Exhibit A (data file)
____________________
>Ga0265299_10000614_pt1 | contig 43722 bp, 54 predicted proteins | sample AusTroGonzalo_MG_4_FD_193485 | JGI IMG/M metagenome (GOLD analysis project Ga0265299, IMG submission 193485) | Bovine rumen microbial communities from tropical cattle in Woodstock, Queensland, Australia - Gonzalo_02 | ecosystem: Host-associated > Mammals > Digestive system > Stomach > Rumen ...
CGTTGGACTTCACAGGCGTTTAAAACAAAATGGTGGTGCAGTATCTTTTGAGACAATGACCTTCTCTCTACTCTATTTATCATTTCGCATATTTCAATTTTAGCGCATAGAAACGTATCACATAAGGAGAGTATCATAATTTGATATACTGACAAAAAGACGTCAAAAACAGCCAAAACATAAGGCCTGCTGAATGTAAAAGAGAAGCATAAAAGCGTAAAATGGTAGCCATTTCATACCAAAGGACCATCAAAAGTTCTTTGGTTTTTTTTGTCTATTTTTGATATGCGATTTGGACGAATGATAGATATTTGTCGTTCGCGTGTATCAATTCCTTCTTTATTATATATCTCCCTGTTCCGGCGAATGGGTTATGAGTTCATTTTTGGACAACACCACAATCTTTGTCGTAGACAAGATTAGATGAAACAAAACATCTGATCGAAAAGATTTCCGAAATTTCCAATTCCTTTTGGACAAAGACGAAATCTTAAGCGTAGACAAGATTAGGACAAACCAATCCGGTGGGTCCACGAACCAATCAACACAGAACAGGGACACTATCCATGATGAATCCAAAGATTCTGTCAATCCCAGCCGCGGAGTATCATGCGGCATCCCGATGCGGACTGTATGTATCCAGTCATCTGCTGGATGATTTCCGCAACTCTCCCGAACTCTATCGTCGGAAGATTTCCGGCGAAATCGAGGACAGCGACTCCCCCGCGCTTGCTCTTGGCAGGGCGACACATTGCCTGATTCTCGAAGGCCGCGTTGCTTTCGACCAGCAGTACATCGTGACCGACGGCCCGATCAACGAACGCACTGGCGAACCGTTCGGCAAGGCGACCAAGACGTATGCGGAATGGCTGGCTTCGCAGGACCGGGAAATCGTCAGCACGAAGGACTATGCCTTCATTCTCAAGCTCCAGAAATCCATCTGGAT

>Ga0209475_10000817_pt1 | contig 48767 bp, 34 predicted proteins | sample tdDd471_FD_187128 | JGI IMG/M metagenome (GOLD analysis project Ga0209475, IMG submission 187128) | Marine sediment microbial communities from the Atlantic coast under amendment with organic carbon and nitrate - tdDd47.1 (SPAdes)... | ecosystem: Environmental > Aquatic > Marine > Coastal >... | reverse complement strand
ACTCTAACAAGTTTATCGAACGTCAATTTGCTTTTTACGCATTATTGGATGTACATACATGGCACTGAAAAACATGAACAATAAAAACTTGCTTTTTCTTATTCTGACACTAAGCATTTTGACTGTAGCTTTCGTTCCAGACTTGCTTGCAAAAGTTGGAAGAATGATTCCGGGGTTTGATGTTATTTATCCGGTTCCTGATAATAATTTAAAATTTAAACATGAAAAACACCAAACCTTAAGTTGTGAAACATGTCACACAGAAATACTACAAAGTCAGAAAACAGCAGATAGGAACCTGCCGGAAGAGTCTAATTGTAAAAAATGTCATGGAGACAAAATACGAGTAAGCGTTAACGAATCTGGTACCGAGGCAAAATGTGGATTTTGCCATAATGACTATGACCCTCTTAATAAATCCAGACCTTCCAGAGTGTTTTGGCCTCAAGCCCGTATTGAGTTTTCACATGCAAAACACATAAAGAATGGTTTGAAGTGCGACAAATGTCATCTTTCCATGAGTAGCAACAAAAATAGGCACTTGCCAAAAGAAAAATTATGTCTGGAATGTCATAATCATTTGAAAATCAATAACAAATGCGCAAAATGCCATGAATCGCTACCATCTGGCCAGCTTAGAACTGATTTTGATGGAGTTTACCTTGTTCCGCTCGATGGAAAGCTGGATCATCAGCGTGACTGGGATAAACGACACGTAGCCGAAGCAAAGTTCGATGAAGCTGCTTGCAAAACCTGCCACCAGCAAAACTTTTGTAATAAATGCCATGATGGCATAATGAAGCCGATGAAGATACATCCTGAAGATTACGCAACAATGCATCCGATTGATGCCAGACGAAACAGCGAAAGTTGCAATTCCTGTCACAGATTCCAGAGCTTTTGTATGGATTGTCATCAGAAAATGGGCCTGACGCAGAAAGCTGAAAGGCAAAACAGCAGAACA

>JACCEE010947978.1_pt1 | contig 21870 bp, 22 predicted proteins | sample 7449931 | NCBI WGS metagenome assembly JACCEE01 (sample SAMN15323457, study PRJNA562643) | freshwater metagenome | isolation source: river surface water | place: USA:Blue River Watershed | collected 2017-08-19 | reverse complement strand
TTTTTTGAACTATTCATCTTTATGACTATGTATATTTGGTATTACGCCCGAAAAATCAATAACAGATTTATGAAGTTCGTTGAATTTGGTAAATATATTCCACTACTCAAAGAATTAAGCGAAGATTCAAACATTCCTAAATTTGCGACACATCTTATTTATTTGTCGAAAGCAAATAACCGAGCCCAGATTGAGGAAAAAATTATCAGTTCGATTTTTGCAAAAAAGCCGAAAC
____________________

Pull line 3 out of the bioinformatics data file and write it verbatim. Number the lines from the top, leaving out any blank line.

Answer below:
>Ga0209475_10000817_pt1 | contig 48767 bp, 34 predicted proteins | sample tdDd471_FD_187128 | JGI IMG/M metagenome (GOLD analysis project Ga0209475, IMG submission 187128) | Marine sediment microbial communities from the Atlantic coast under amendment with organic carbon and nitrate - tdDd47.1 (SPAdes)... | ecosystem: Environmental > Aquatic > Marine > Coastal >... | reverse complement strand